Thanks to Nick Neyens who gave permission to use the trip report on his blog to make up a page here. Its well worth reading his Dobson Packrafting Trip blog post (scroll down the blog to find it) before doing this trip. Its also worth noting that Nick is a very fit, bold and fast adventurer: His times for the route are likely to be very quick!
Nick organised his trip by leaving a car by the Ruataniwha bridge (take out) then hitching up towards Mt Cook. This is on the main tourist route, so should be relatively easy to get a ride in summer. He made his trip over 3 long days, though it’d be worth giving yourself more time to enjoy the area.
Day 1: Birch Hill to Reardon’s Hut (DOC) 6hrs
Day 2: Reardon’s Hut to Le-Crens Hut (Glen Lyon Station) 8hrs
Day 3: Le-Crens Hut to Ruataniwha bridge via the Hopkins River, Lake Ohau and Ohau Canal, long day
The area is often subject to strong northwest winds, which can make paddling the river difficult. Ohau means “place of wind” and could very quickly become extremely dangerous for a Packrafter in strong nor-west conditions.
The Dobson is glacially fed, so keep that in mind when planning your cold water clothing. Lake Ohau would be a very bad place to capsize without a drysuit.
In the Dobson Valley, there are sections of land which are part of Ruataniwha Conservation Park , where the DOC huts are located (Reardon, Waterfall-derelict, Kennedy Memorial and Crough). Although the river area itself is publicly accessible land, there is a small section of the trip that crosses Glen Lyon Station around Reardon’s hut (upper Dobson). It’s important to call Glen Lyon station (03 438 9644 or 03 438 9642) to ask for permission to cross their land. They also own a few of the non-DOC huts in the valley ( Station and Le Crens) which they are often willing to let you use if you ask permission. Its worth checking out the Walking Access Mapping System website so you know the location of public and private land when planning this trip.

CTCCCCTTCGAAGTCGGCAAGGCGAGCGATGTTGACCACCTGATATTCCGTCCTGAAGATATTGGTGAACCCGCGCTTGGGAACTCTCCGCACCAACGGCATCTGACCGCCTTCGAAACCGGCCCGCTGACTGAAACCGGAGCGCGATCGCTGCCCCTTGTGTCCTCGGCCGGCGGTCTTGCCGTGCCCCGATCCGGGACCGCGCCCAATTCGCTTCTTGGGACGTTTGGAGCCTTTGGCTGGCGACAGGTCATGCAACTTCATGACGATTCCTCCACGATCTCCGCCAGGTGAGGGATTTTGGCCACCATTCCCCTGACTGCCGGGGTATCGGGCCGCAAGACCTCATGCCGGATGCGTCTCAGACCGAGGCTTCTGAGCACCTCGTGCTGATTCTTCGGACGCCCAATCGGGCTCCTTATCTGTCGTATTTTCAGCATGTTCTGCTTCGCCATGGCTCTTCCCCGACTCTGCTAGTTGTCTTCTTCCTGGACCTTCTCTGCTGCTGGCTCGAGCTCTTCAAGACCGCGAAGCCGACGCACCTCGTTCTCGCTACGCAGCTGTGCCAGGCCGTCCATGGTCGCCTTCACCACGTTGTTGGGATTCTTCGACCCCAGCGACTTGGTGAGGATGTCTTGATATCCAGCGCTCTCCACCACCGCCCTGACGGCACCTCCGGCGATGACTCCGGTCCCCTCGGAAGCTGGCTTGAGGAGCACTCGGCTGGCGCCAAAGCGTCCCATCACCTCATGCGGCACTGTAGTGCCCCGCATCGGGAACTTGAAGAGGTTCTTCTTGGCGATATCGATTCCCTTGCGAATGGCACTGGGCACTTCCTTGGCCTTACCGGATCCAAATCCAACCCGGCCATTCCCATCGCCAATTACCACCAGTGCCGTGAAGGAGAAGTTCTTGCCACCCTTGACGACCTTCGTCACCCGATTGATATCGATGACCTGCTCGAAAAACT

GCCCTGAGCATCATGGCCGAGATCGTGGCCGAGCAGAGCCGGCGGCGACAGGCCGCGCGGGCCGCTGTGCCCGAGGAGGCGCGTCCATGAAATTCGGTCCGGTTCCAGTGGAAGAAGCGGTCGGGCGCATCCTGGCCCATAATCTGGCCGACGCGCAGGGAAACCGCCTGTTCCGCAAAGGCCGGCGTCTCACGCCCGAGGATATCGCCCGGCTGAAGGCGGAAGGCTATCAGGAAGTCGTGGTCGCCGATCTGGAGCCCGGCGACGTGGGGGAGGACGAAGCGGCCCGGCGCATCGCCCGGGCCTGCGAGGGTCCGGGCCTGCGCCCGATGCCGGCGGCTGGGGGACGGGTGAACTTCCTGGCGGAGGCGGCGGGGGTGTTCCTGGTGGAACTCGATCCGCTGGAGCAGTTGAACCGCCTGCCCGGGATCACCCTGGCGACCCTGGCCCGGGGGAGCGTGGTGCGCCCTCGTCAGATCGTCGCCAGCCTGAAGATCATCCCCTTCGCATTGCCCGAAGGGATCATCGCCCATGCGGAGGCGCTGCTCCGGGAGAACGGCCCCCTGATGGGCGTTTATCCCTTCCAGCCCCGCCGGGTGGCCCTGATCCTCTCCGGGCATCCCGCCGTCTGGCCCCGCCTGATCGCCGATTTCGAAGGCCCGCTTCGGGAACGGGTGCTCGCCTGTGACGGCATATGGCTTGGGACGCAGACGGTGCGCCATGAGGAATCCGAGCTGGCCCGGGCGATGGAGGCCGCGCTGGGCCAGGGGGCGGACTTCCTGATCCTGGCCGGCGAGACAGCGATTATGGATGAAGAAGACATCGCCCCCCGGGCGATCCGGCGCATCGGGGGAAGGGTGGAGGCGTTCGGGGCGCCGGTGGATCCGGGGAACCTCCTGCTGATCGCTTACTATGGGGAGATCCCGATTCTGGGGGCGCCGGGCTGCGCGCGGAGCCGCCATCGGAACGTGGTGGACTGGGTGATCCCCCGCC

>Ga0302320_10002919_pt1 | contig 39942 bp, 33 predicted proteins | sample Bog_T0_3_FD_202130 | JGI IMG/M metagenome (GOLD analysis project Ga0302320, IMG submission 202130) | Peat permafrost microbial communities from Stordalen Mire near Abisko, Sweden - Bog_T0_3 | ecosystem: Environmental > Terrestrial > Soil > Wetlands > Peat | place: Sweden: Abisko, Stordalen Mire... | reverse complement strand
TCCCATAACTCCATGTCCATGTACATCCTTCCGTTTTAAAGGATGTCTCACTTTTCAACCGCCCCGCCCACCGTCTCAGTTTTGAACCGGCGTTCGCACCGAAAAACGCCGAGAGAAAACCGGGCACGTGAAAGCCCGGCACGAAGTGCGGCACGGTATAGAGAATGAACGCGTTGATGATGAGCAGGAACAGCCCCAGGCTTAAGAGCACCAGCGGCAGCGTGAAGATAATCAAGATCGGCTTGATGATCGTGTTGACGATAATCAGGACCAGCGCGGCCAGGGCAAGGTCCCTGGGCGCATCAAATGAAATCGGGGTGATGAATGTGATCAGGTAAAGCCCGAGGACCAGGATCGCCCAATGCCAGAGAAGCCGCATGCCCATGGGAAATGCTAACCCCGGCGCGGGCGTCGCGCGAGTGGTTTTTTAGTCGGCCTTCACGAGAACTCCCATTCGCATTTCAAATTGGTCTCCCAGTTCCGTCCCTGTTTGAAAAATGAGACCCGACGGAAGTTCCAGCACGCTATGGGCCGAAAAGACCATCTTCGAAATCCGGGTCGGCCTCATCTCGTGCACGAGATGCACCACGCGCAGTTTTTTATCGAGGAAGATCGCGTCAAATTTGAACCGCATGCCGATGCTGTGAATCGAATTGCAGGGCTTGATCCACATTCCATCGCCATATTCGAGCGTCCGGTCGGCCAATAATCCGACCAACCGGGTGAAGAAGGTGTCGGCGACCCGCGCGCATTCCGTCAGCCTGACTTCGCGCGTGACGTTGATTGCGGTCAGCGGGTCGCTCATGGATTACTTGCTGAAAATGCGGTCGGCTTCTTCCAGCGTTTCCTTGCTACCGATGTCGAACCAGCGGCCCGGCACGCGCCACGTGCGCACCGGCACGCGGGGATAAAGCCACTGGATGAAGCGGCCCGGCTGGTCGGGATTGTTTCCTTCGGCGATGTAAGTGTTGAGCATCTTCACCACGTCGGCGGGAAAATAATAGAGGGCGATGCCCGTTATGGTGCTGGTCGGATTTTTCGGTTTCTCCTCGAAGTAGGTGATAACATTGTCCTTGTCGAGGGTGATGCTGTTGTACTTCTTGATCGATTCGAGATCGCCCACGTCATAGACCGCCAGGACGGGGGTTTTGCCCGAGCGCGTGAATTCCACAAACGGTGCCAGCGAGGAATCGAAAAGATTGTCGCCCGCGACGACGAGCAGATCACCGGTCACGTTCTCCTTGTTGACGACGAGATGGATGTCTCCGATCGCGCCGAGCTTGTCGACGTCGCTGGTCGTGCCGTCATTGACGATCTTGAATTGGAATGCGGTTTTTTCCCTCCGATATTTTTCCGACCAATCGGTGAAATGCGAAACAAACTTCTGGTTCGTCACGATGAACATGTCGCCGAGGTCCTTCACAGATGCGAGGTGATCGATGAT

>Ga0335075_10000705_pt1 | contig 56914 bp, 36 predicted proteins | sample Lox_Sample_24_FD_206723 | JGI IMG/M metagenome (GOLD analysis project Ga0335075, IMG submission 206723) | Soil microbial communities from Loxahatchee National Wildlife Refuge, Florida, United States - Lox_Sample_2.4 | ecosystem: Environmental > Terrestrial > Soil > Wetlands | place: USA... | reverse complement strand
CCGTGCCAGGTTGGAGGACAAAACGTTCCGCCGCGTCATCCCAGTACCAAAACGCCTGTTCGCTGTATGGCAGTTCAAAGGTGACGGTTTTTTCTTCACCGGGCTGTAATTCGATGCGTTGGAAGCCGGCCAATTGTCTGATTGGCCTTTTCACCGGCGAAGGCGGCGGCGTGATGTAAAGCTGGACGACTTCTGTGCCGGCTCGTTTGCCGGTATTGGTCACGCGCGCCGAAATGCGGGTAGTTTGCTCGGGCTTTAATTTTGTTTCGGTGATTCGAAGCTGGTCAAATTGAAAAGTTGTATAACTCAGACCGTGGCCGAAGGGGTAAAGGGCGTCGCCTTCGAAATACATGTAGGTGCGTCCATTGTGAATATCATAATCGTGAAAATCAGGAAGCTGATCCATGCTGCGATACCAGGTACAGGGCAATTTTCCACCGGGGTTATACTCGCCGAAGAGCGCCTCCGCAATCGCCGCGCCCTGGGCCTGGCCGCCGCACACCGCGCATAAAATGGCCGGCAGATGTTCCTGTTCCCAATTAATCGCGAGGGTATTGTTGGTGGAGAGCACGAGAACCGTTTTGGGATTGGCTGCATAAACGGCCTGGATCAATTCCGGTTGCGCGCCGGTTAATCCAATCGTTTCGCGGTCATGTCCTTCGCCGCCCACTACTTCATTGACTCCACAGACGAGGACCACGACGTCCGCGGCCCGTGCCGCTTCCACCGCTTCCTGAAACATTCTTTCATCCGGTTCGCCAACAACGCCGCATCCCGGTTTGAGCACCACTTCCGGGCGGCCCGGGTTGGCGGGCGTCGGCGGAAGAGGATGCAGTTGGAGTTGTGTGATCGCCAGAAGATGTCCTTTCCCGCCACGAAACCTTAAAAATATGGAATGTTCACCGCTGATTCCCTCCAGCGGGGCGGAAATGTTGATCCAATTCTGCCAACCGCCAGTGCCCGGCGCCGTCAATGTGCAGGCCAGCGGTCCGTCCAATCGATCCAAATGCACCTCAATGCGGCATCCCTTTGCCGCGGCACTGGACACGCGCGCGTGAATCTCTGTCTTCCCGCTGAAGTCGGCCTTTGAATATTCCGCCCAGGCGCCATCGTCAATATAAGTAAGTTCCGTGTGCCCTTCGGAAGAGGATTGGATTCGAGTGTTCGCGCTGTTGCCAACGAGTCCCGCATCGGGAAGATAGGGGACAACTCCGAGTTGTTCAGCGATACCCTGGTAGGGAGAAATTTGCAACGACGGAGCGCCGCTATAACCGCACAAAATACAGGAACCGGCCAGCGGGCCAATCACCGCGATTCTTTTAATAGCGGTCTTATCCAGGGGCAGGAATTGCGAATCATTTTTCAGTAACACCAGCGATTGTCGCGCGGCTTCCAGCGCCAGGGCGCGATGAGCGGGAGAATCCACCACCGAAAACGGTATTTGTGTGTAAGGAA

Birch Hill to Reardon’s Hut via Jamieson Saddle
Nick took 6 hours to get from Birch Hill up and over Jamieson Saddle to Reardon’s Hut. It’d be wise to allow yourself a full summers day. The saddle is at high elevation (2138m) and usually holds snow year round. Crossing this pass requires alpine experience, judgement and good weather/snow conditions. Crampons and Ice axe may be required and avalanche danger may be present.
Reardon’s Hut to Lake Ohau via Le Crens Hut
Nick reports that the upper Dobson was often pretty shallow and bony, requiring some pushing or portaging, especially where it braids out below Waterfall Hut.
Below Le Crens Hut, there was enough water to paddle without any scraping or portaging all the way to the Hopkins confluence. Downstream, the river is now the Huxley and usually contains a very large amount of water.
Lake Ohau crossing
Ohau means “place of wind” and could very quickly become extremely dangerous for a Packrafter in strong nor-west conditions. Nick reported surfing large waves, dodging waterspouts and generally having a mini-epic. He opted to walk a section of the eastern shore when it became too uncomfortable.
Ohau canal and Lake Ruataniwha
Flat water all the way to Lake Ruataniwha. Portage the control gates to access Ruataniwha.
There’s no easy way to check levels in the Dobson before committing to the trip. Like most braided rivers, they get very low in late summer, so best bet is time your trip for late spring through to mid summer, or go straight after a decent rainfall.